Sleet and even just plain old rain is possible as temps warm to just above freezing at ground level as Saturday morning progresses.
Precip type confidence 50%
2) Changeover time to snow & snowfall totals:
One thing that’s pretty clear is that the precip should changeover to all snow at some point Saturday. When it does so will determine how much snow any one location gets Saturday.
The latest NAM runs (06Z and 12Z today) strongly suggest an earlier change to a heavy wet snow Saturday AM…probably by 9am for the metro and most of southern Minnesota.
If that early changeover happens, we are looking at several inches of heavy wet snow Saturday, with some pretty decent snowfall rates.
The GFS is not bullish at all about rushing the change to snow…and paints a scenario with mostly mixed precip and very little snowfall.
Image: Iowa State University
The Euro has leaned colder for most of the system, but gave ground to warming and the notion of mixed precip types in the late overnight run.
Image: Norwegian Met Institute
Changeover time/snowfall totals confidence 30%
To my eye at this point, the NAM appears to be a reasonable looking solution, which means my weather spidey senses are leaning a little more toward the early changeover/heavier snow scenario at this point.
In any scenario it looks like the heaviet snow band (up to 6″?) could set up from eastern South Dakota through Brainerd to the North Shore where cold air may not be an issue.
Image: NAM snowfall via wxcaster.com
IPCC too conservative on climate change predictions?
Some have criticised IPCC reports for “alarmist” predicitons about future climate warming and effects. Now it appears the IPCC projections were too conservative.
Heres’ a great summary of “then and now” from Climate Central and The Daily Climate:
IPCC models use the emission scenarios discussed above to estimate average global temperature increases by the year 2100.
Projection: The IPCC’s 2007 assessment projected a worst-case temperature rise of 4.3° to 11.5°F, with a high probability of 7.2°F.
Reality: We are currently on track for a rise of between 6.3° and 13.3°F, with a high probability of an increase of 9.4°F by 2100, according to the Massachusetts Institute of Technology. Other modelers are getting similar results, including a study published earlier this month by the Global Carbon Project consortium confirming the likelihood of a 9°F rise.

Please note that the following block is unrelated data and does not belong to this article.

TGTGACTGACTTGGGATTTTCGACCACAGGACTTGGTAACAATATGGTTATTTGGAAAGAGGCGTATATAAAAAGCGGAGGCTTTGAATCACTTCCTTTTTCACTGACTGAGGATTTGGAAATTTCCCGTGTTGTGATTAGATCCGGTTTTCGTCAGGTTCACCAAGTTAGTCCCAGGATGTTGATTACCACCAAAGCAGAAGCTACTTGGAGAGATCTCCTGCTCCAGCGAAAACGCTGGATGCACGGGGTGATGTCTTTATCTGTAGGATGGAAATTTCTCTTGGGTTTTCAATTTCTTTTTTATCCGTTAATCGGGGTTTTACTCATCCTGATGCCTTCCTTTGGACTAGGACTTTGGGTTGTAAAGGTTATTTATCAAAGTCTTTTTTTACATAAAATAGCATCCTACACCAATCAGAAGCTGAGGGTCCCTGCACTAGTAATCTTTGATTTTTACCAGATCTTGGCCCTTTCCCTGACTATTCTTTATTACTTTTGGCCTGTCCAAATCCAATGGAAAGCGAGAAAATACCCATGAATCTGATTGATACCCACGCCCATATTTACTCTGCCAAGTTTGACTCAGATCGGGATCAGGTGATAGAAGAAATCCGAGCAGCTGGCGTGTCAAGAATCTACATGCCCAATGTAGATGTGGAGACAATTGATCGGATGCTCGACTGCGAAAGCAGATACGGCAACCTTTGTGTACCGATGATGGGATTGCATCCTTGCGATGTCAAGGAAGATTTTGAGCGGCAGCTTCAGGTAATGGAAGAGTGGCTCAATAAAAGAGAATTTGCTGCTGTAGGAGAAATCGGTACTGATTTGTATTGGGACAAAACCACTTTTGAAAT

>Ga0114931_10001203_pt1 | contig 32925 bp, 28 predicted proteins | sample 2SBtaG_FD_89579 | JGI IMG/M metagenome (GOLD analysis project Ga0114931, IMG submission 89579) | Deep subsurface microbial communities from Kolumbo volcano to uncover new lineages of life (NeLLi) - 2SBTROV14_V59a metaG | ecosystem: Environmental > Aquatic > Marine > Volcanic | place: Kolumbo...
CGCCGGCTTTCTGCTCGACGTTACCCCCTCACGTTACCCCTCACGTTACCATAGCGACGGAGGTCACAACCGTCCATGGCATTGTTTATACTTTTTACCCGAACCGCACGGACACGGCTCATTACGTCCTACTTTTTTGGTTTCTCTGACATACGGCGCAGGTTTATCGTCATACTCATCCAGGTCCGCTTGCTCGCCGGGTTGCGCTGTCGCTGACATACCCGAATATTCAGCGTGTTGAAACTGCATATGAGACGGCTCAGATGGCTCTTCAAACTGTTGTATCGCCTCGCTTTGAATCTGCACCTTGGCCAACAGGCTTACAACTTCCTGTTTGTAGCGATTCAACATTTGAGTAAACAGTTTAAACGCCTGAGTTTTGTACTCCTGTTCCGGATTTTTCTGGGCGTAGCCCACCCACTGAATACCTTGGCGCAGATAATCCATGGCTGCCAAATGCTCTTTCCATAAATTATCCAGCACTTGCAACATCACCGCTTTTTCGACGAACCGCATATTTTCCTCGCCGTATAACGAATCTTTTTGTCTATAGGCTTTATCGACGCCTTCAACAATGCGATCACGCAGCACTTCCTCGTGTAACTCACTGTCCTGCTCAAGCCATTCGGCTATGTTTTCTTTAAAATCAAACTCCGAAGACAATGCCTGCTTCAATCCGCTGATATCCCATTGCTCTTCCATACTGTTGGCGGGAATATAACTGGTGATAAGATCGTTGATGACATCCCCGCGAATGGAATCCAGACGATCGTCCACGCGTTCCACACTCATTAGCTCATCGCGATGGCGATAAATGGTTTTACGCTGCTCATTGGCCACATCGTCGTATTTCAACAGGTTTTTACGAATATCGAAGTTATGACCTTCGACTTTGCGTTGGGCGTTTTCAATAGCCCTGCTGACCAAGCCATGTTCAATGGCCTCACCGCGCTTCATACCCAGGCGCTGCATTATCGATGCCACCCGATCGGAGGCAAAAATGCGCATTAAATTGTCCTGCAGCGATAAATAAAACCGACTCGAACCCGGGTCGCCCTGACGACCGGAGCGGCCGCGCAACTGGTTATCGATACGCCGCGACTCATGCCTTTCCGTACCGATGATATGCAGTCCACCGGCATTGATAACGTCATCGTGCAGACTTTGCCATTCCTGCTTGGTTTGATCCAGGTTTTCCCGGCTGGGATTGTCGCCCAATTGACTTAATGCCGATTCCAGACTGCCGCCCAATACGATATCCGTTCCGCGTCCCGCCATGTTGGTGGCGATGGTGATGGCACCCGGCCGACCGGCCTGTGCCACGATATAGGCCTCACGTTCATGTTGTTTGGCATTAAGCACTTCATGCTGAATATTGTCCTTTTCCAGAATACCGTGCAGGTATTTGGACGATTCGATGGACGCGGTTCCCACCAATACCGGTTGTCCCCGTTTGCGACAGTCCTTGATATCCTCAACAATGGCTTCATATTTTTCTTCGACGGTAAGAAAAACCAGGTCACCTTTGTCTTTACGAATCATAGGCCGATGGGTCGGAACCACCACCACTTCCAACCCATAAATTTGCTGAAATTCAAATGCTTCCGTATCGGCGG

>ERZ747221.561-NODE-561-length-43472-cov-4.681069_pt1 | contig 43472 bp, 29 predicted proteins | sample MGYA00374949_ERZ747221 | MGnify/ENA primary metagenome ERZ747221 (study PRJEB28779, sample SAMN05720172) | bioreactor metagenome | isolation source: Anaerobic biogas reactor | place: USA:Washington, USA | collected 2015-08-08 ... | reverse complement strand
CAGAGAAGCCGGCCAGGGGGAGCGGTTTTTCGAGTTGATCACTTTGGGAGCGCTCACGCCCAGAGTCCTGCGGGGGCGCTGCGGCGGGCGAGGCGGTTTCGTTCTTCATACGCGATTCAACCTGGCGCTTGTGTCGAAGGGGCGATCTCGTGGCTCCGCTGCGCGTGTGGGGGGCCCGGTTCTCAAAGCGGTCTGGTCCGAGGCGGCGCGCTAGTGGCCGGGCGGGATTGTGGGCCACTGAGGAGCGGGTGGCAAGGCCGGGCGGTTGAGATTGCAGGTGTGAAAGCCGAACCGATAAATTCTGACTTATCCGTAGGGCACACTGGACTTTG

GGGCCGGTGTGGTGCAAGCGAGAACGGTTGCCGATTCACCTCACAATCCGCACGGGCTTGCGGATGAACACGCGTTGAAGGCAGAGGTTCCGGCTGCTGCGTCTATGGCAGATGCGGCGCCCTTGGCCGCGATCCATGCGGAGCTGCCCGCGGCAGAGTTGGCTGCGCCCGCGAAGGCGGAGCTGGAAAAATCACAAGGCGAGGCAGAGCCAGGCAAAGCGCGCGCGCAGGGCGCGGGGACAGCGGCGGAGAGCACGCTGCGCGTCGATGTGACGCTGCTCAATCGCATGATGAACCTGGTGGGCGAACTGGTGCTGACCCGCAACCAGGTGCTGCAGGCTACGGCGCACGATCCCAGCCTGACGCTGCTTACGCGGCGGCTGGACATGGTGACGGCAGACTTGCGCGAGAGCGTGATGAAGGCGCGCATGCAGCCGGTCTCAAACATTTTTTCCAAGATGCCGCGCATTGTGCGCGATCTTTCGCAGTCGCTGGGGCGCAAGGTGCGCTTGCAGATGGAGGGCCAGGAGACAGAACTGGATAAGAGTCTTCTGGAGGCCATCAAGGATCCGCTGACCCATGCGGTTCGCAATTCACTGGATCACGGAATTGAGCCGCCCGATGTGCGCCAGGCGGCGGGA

Why the miss? IPCC emission scenarios underestimated global CO2 emission rates, which means temperature rates were underestimated too. And it could get worse: IPCC projections haven’t included likely feedbacks such as large-scale melting of Arctic permafrost and subsequent release of large quantities of CO2 and methane, a greenhouse gas 20 times more potent, albeit shorter lived, in the atmosphere than carbon dioxide
Projection: The IPCC has always confidently projected that the Arctic sea ice pack was safe at least until 2050 or well beyond 2100.
Reality: Summer sea ice is thinning faster than every climate projection, and today
scientists predict a largely ice-free Arctic Ocean in years, not decades. Last summer, Arctic sea ice extent plummeted to 1.32 million square miles, the lowest level ever recorded – 50 percent below the long-term 1979 to 2000 average.
Why the miss? For scientists, it is increasingly clear that the models are under-predicting the rate of sea ice retreat because they are missing key real-world interactions.
“Sea ice modelers have speculated that the 2007 minimum was an aberration… a matter of random variability, noise in the system, that sea ice would recover…. That no longer looks tenable,” says Penn State scientist and IPCC contributor Michael Mann. “It is a stunning reminder that uncertainty doesn’t always act in our favor.”